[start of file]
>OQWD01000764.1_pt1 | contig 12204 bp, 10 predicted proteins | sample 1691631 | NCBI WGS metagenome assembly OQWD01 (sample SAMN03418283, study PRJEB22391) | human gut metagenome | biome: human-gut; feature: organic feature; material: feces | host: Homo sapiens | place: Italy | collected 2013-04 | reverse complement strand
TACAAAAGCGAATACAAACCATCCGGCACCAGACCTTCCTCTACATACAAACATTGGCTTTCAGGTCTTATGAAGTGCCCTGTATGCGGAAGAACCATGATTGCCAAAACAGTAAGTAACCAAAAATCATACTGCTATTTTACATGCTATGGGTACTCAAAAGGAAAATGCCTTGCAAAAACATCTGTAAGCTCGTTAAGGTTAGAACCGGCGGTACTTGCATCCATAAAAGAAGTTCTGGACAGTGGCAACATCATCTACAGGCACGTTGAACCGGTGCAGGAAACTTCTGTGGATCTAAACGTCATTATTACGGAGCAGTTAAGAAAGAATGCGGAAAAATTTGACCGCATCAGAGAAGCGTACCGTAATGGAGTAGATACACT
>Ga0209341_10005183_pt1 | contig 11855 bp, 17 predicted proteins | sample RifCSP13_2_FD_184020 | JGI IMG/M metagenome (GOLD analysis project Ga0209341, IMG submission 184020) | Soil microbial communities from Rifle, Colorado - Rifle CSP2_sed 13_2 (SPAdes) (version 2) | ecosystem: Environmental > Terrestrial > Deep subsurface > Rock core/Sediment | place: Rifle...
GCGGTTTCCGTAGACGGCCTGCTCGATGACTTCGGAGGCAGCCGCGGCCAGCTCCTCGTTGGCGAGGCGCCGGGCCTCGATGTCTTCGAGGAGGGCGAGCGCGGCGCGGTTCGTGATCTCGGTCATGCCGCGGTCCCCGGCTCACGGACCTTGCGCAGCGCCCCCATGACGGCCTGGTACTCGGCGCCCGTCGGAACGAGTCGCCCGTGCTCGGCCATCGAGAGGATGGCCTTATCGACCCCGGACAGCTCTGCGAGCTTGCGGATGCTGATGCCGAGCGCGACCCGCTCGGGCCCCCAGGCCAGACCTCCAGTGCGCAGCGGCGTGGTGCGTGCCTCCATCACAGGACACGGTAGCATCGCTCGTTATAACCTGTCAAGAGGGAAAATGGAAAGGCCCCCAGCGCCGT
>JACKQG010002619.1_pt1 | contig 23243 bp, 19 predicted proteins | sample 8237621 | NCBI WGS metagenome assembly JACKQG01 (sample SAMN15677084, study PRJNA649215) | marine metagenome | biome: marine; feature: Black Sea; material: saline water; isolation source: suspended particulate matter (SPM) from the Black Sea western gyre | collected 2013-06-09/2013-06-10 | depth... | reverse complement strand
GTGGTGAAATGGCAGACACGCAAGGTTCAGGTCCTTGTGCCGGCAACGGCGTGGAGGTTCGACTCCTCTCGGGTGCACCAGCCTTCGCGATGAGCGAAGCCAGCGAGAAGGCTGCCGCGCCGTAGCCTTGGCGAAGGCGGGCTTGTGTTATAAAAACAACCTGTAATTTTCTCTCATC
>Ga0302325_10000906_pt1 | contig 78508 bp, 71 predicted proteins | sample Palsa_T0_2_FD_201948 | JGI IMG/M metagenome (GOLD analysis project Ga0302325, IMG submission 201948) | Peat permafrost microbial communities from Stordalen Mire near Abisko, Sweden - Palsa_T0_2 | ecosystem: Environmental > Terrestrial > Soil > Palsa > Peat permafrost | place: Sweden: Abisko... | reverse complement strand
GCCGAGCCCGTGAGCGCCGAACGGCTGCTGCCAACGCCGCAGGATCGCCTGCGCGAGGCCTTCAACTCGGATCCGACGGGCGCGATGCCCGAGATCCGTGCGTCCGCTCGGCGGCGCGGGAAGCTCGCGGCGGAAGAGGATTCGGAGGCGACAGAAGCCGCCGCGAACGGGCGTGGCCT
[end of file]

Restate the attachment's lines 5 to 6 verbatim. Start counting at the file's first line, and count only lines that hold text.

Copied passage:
>JACKQG010002619.1_pt1 | contig 23243 bp, 19 predicted proteins | sample 8237621 | NCBI WGS metagenome assembly JACKQG01 (sample SAMN15677084, study PRJNA649215) | marine metagenome | biome: marine; feature: Black Sea; material: saline water; isolation source: suspended particulate matter (SPM) from the Black Sea western gyre | collected 2013-06-09/2013-06-10 | depth... | reverse complement strand
GTGGTGAAATGGCAGACACGCAAGGTTCAGGTCCTTGTGCCGGCAACGGCGTGGAGGTTCGACTCCTCTCGGGTGCACCAGCCTTCGCGATGAGCGAAGCCAGCGAGAAGGCTGCCGCGCCGTAGCCTTGGCGAAGGCGGGCTTGTGTTATAAAAACAACCTGTAATTTTCTCTCATC